The embodiment of compression lift in the XB-70 was 1) having the engines in one big pod under the wing, and 2) a variable geometry wing where enormous wing tip sections would droop downward -- these two features were supposed to channel the shock wave and create the compression lift. Sort of the aerodynamic version of the fictional Star Trek Warp Drive where the Warp Drive pods create a bubble of space-time that scoots the ship along.

They built two XB-70s. While these were designed as Mach 3+ aircraft, Ben Rich of Skunk Works fame derides the accomplishment to claim the SR-70 as the only Mach 3 supercruiser and claims the XB-70 to be Mach 2.5. In actuality, XB-70 #1 could go Mach 3, but it had the tendency to melt off the bonding of the steel honeycomb structure and injest part of the inlet structure into those very expensive engines, so they slapped a Mach 2.5 speed limit on it. XB-70 #2 was supposed to have been bonded so it didn't have that problem, but it had flight control problems stemming from a dihederal wing that was supposed to solve flight control problems of XB-70 #1. XB-70 #2 was lost in an accident resulting from a stupid photo op, killing chase pilot Joe Walker, one of the XB-70 crew and maiming the other.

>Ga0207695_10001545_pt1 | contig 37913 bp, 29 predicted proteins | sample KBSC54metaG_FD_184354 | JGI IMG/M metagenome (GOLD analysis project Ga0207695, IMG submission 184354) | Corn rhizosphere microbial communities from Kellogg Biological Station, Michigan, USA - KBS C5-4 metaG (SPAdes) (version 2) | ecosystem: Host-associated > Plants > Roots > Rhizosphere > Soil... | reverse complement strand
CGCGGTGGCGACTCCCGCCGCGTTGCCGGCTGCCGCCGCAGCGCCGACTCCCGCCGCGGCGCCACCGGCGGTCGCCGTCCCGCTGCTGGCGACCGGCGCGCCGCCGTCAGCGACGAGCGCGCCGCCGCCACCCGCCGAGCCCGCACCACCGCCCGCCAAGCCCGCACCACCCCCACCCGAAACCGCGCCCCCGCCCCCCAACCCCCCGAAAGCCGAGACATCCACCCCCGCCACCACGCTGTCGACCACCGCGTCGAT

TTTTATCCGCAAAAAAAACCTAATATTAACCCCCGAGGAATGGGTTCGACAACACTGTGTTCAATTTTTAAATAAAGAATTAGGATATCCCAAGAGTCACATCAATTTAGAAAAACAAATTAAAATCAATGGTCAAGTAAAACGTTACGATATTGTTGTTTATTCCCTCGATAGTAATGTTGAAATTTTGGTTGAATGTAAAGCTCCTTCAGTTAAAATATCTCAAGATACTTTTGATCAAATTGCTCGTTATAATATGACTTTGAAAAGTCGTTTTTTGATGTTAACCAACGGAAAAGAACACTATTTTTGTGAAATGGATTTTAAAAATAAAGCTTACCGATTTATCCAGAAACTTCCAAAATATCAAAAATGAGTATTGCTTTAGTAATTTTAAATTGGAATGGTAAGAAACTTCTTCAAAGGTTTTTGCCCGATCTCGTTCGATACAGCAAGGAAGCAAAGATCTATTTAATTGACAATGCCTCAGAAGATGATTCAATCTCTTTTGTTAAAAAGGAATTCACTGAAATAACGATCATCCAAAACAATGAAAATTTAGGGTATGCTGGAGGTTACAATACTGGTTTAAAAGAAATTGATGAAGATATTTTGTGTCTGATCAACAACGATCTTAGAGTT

So it is not clear how much test flight took place at Mach 3 supercruise or whether they got anywhere near the predicted fuel economy from compression lift -- anyone know? Two things were revealed by the XB-70 -- like the Mach 3+ SR-70, the XB-70 had serious issues with control of the engine inlets and something called an "unstart" where the shock wave didn't stay put. It was said that these unstarts were always major inflight emergencies that got your attention by uncommanded yaw that could slam your helmeted head against the side of the cockpit, and some remarked that a Mach 3 SST was a non-starter on account of un-starts.

The other thing they figured out was that Mach 3 supercruise would generate huge sonic boom swaths. Was this a feature of the compression lift or just of that big and that fast a plane?

The final thing was that while the XB-70 was used to get test data on the SST flight profile, the Boeing SST didn't look like it had any of the compression lift features -- the single engine pod with multi engines, the wing tip droops. Was compression lift one big "unstart" based on unmet expectation in the XB-70 program?

Dale Amon wrote:

Hmmm. Is shockfree for public discussion?

Dale Amon wrote: